S’pore To Lower Road Tax For EVs, Stop Diesel Car And Taxi Registrations
Transport Minister Ong Ye Kung announced during a budget debate on the government’s sustainable development plans today (March 4) that no more new diesel cars and taxis will be allowed to be registered in Singapore from 2025.
The move is in line with the country’s ambition to phase out internal combustion engine (ICE) vehicles by 2040 as part of its campaign for the adoption of electric vehicles (EVs).
The government is also demanding that new car and taxi registrations be cleaner energy models from 2030.
In Singapore, diesel vehicles mainly include commercial vehicles and buses. Ong went on to quote that 95.8% of the 140,783 utility vehicles and 99.4% of the 18,912 buses run on diesel.
He added that motor vehicles in Singapore emit around 6.4 million tonnes of carbon dioxide per year.
However, if all light vehicles were powered by electricity, “the total net carbon reduction would be around 1.5 to 2 million tonnes per year.”
Reduced road tax for electric cars
Ong also announced that the road tax for consumer electric cars will be lowered from next year.
The tax should be comparable to that of equivalent models powered by combustion engines. Currently, larger consumer electric cars are still subject to a higher road tax than gasoline equivalents.
Following the revision, the road tax for electric cars in the 90kW to 230kW power band will be further lowered.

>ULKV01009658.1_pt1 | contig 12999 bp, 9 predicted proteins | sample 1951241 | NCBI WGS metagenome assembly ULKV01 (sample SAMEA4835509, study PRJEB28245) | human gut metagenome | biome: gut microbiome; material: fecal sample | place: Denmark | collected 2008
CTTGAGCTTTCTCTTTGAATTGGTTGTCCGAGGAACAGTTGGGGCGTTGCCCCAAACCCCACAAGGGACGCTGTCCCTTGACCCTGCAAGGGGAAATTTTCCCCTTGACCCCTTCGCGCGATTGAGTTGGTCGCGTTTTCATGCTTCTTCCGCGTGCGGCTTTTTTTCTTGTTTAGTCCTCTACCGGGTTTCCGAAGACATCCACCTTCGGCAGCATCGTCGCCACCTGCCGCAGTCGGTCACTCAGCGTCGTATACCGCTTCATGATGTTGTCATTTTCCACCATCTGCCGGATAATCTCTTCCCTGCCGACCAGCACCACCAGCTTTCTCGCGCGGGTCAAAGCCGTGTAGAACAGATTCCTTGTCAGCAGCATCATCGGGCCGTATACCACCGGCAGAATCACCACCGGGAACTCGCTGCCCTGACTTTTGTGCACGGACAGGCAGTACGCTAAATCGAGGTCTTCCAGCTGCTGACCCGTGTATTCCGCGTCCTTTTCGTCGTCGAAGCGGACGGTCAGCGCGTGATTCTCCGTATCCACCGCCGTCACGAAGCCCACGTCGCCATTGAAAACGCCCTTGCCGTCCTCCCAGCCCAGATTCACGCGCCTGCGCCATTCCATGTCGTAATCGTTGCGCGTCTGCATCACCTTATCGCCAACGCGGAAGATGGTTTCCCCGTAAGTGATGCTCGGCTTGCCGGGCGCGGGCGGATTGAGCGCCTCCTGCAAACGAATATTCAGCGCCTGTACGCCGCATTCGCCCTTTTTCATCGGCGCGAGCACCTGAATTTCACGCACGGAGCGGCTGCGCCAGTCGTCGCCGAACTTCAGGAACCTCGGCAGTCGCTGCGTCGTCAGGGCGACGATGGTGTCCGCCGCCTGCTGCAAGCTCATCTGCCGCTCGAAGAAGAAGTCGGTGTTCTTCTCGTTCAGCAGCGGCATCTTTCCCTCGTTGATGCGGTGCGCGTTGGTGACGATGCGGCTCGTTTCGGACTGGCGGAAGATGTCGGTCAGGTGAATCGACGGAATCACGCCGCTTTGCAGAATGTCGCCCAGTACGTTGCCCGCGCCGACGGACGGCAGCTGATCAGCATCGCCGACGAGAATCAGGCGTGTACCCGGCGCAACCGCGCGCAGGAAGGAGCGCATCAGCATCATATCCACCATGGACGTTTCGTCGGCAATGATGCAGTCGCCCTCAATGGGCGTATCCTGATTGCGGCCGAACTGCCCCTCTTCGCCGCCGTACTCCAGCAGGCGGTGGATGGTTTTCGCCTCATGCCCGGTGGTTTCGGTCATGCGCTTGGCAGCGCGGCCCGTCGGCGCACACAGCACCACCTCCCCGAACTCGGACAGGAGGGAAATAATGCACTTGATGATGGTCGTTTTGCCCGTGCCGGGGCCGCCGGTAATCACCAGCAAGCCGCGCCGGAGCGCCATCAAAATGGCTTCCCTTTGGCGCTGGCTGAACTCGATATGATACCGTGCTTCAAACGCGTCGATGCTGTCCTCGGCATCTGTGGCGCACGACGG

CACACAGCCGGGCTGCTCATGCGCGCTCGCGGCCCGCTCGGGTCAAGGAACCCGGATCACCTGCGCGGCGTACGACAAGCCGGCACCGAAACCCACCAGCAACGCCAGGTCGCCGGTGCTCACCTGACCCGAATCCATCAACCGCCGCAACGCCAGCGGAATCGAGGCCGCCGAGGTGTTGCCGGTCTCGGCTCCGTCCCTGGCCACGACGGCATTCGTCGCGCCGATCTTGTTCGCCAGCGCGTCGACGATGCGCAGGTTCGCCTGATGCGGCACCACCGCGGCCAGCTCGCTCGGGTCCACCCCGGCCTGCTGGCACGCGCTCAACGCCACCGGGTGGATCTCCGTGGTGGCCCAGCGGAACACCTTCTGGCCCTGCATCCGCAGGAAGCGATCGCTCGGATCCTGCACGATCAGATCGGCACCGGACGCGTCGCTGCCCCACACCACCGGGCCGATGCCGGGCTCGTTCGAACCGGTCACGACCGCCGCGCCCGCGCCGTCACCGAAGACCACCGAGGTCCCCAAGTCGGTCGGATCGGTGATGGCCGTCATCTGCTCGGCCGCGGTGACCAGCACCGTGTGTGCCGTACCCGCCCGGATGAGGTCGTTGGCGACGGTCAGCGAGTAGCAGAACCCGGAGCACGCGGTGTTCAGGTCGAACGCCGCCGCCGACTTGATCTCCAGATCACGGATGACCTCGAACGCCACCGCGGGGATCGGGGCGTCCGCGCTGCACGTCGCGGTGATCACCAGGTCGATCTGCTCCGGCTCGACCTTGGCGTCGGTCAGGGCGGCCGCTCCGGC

To do this, the Land Transport Authority will merge the current brackets of the road tax for electric cars from 30 kW to 90 kW and from 90 kW to 230 kW. They will then be subject to the current lower bracket road tax formula.
With this change, the annual road tax on a Tesla Model 3 will drop from S $ 2,300 to S $ 1,500.
At least 8 cities ready for electric vehicles in S’pore by 2025
During his 2021 budget speech on February 16, Deputy Prime Minister Heng Swee Keat announced that S $ 30 million would be set aside over the next five years for initiatives related to electric vehicles.
Since the 2020 budget, measures have been taken to promote the use of electric vehicles and reduce the cost gap between electric cars and cars with internal combustion engines.
For example, the floor for additional registration fees (ARF) will be lowered to zero for electric cars from January 2022 to December 2023. ARF is paid when a vehicle is registered and the rate is determined by the free market value of the vehicle.
The government also underlined its intention to expand the infrastructure for charging electric vehicles to 60,000 by the end of 2030.
Ong announced that 40,000 of the charging points will be in public car parks and the Housing Commission, and the remaining 20,000 will be placed in private premises.
The government aims to have at least eight cities ready for electric vehicles by 2025, where all parking lots will be equipped with charging stations.
These areas include Ang Mo Kio, Bedok, Choa Chu Kang, Jurong West, Punggol, Queenstown, Sembawang, and Tengah.
Meanwhile, an EV common charger grant will be set up in unearned private residences.
“We will strive to make every HDB city ready for electric vehicles by 2030,” added Ong.
Featured Image Credit: Car Sifu
This article is part of the Vulcan Post EV Knowledge Center. Discover more similar stories and follow developments in Singapore’s electric vehicle landscape here.
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